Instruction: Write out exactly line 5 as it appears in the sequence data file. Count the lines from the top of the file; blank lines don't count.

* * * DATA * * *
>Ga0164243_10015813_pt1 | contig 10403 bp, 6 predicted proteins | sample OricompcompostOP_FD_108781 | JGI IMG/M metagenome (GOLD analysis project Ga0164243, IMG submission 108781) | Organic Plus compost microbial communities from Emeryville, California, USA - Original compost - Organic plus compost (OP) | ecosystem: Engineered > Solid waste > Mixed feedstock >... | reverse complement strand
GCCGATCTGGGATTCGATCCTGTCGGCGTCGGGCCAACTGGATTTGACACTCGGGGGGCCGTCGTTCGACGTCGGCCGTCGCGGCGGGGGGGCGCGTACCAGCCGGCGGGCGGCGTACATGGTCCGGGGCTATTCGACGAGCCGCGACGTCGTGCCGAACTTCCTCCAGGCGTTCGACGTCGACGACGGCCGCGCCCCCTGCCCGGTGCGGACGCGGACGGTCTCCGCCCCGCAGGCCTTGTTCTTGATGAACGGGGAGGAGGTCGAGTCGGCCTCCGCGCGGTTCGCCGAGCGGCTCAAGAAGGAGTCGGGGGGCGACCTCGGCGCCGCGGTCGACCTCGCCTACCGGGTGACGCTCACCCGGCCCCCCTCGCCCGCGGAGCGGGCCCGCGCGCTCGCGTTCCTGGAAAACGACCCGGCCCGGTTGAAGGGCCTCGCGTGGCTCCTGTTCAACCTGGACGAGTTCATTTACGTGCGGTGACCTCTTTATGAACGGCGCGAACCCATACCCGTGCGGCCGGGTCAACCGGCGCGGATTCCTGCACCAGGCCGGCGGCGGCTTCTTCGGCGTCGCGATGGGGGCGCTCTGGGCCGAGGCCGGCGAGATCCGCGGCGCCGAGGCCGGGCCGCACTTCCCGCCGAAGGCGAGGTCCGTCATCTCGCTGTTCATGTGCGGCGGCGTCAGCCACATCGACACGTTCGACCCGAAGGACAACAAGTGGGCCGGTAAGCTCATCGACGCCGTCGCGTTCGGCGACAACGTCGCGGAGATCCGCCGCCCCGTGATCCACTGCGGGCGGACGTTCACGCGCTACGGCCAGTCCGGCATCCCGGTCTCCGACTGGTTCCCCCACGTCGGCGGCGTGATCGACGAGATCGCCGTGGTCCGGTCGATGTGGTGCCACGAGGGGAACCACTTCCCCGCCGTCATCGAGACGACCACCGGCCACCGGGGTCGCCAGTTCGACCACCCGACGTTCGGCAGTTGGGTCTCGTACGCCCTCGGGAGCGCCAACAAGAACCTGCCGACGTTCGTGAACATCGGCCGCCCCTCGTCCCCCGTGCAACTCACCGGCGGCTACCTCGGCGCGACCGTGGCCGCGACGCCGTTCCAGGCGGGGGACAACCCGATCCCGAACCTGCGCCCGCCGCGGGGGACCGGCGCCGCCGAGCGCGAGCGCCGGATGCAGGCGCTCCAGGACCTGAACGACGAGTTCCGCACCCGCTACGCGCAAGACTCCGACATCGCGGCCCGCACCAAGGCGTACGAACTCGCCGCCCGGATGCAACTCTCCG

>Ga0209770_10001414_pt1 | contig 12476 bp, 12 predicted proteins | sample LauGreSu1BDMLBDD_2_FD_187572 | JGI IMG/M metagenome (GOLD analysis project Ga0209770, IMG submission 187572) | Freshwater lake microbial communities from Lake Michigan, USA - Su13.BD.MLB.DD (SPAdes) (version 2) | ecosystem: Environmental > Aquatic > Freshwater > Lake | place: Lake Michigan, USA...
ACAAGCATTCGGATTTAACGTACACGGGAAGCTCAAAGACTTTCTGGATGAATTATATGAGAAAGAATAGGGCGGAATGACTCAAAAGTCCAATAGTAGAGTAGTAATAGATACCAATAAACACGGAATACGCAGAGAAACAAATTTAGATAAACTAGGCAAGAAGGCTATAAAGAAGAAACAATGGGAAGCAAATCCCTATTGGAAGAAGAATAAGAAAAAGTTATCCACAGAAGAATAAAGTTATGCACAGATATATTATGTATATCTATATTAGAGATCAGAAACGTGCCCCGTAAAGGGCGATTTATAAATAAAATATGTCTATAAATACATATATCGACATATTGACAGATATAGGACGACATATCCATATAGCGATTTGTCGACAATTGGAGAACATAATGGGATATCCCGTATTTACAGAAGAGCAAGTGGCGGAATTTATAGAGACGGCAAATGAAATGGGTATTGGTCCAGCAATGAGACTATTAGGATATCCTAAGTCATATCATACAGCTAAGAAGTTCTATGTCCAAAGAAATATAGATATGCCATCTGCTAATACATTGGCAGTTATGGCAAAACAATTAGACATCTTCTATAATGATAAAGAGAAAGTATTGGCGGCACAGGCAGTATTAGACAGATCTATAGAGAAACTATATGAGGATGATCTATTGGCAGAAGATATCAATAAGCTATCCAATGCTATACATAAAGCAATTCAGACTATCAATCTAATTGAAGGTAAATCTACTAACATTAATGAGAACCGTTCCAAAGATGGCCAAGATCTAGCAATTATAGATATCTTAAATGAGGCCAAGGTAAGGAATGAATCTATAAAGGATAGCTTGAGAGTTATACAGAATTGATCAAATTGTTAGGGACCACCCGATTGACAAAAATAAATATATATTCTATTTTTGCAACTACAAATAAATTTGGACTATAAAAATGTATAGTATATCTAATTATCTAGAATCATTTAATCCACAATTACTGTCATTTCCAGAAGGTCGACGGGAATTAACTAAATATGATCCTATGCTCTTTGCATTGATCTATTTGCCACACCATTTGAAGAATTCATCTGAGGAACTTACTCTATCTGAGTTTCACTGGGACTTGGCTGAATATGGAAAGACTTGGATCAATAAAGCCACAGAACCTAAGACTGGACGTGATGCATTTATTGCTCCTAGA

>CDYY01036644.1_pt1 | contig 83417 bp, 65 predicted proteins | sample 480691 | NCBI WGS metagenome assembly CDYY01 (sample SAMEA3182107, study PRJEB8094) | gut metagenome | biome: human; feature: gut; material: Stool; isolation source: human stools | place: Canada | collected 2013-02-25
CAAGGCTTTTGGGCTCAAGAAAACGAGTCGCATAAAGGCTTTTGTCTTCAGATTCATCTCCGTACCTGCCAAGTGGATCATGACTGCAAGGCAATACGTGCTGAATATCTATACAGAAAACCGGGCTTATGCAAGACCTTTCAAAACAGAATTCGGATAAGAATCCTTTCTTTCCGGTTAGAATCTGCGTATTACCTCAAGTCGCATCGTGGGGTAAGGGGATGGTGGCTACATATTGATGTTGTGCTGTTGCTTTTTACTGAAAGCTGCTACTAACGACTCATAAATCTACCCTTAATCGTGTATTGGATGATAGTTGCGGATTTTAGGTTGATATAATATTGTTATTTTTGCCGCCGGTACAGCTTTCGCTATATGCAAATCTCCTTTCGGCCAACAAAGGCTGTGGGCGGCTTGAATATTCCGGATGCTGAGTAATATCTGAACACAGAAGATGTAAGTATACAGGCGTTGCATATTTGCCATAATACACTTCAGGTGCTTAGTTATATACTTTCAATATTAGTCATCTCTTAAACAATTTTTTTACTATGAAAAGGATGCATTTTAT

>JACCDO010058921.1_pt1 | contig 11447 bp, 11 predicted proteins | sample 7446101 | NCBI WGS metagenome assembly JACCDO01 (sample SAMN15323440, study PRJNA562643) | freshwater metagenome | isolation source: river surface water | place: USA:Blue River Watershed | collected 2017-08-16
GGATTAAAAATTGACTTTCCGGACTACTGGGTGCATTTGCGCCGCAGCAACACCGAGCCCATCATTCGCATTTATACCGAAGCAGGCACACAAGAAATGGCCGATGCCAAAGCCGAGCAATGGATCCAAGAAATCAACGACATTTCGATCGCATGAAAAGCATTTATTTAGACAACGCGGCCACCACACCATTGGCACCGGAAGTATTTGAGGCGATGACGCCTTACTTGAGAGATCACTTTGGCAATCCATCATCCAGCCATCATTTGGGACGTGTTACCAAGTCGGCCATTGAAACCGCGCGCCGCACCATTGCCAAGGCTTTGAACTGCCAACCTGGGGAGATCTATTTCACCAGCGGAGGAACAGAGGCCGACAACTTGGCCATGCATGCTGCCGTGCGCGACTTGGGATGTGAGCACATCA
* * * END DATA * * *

>CDYY01036644.1_pt1 | contig 83417 bp, 65 predicted proteins | sample 480691 | NCBI WGS metagenome assembly CDYY01 (sample SAMEA3182107, study PRJEB8094) | gut metagenome | biome: human; feature: gut; material: Stool; isolation source: human stools | place: Canada | collected 2013-02-25